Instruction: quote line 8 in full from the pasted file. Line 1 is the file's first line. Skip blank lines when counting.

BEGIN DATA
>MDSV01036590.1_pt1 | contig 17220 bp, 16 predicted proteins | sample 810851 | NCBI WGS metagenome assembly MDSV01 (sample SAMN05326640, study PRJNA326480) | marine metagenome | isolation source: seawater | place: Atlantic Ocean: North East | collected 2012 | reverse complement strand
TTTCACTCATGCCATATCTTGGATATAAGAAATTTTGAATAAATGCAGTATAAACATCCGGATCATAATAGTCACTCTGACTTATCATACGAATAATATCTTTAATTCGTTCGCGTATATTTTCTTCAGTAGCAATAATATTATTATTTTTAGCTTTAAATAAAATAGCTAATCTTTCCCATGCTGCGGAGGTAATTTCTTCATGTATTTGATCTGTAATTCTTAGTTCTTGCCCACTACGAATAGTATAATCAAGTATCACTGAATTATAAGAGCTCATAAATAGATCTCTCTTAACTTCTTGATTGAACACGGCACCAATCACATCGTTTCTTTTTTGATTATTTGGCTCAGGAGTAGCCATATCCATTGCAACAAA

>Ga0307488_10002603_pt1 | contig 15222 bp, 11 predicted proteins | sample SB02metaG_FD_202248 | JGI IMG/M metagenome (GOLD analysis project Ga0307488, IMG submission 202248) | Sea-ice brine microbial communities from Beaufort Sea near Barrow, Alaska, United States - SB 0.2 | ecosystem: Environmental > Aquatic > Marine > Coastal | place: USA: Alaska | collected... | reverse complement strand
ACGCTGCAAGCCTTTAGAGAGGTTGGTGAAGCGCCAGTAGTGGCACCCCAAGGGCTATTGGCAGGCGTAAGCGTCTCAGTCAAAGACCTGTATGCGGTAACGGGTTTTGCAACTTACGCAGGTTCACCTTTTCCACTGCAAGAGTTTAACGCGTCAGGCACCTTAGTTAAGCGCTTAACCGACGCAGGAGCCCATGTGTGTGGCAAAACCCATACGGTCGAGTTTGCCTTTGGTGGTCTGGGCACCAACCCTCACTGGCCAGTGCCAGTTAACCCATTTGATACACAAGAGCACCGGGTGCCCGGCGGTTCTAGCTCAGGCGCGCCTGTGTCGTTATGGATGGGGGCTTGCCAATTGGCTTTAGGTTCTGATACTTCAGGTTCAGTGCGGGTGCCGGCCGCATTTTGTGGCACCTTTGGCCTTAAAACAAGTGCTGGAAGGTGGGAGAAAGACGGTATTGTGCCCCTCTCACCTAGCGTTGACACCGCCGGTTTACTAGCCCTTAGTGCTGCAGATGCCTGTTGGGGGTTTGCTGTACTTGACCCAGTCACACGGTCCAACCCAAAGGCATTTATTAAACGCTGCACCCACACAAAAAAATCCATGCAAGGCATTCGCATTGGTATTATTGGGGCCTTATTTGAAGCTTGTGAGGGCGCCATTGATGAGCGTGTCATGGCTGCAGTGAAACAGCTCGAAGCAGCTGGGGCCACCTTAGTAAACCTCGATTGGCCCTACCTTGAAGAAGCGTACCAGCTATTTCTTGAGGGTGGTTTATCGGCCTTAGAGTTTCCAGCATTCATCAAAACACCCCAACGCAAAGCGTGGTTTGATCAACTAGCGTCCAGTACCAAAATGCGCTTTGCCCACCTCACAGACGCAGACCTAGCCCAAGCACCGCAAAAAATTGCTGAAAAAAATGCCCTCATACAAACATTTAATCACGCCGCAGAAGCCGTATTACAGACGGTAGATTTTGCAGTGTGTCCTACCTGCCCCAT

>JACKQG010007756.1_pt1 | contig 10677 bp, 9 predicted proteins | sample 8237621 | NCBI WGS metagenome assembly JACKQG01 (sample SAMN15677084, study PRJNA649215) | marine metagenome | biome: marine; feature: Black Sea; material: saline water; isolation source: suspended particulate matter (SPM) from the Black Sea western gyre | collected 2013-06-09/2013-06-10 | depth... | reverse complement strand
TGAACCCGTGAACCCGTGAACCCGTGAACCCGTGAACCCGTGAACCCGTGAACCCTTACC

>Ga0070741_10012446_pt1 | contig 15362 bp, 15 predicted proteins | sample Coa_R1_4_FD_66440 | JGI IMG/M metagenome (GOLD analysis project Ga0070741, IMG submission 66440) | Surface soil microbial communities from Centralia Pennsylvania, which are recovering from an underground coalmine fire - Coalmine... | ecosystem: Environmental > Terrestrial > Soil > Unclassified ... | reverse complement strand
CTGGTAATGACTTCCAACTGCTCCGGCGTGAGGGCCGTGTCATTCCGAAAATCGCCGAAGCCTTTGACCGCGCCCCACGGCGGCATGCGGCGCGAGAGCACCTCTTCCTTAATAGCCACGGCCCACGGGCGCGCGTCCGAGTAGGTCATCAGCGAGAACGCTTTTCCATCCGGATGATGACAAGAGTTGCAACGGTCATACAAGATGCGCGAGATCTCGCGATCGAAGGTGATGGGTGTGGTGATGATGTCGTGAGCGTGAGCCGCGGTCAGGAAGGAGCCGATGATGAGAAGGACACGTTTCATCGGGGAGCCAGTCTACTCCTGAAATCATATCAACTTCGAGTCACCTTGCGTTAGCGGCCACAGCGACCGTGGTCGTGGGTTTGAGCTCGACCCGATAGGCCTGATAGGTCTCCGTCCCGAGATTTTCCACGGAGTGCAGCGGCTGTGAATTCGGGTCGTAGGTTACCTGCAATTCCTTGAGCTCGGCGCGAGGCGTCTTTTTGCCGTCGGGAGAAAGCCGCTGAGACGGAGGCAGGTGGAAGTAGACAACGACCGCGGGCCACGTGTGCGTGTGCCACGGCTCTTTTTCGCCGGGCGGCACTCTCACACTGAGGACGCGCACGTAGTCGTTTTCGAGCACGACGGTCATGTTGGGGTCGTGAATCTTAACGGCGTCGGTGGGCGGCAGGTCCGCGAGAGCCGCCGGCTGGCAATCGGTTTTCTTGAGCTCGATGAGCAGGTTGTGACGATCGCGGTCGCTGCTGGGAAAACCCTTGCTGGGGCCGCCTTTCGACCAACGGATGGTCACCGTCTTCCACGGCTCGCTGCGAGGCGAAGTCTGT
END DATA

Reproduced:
CTGGTAATGACTTCCAACTGCTCCGGCGTGAGGGCCGTGTCATTCCGAAAATCGCCGAAGCCTTTGACCGCGCCCCACGGCGGCATGCGGCGCGAGAGCACCTCTTCCTTAATAGCCACGGCCCACGGGCGCGCGTCCGAGTAGGTCATCAGCGAGAACGCTTTTCCATCCGGATGATGACAAGAGTTGCAACGGTCATACAAGATGCGCGAGATCTCGCGATCGAAGGTGATGGGTGTGGTGATGATGTCGTGAGCGTGAGCCGCGGTCAGGAAGGAGCCGATGATGAGAAGGACACGTTTCATCGGGGAGCCAGTCTACTCCTGAAATCATATCAACTTCGAGTCACCTTGCGTTAGCGGCCACAGCGACCGTGGTCGTGGGTTTGAGCTCGACCCGATAGGCCTGATAGGTCTCCGTCCCGAGATTTTCCACGGAGTGCAGCGGCTGTGAATTCGGGTCGTAGGTTACCTGCAATTCCTTGAGCTCGGCGCGAGGCGTCTTTTTGCCGTCGGGAGAAAGCCGCTGAGACGGAGGCAGGTGGAAGTAGACAACGACCGCGGGCCACGTGTGCGTGTGCCACGGCTCTTTTTCGCCGGGCGGCACTCTCACACTGAGGACGCGCACGTAGTCGTTTTCGAGCACGACGGTCATGTTGGGGTCGTGAATCTTAACGGCGTCGGTGGGCGGCAGGTCCGCGAGAGCCGCCGGCTGGCAATCGGTTTTCTTGAGCTCGATGAGCAGGTTGTGACGATCGCGGTCGCTGCTGGGAAAACCCTTGCTGGGGCCGCCTTTCGACCAACGGATGGTCACCGTCTTCCACGGCTCGCTGCGAGGCGAAGTCTGT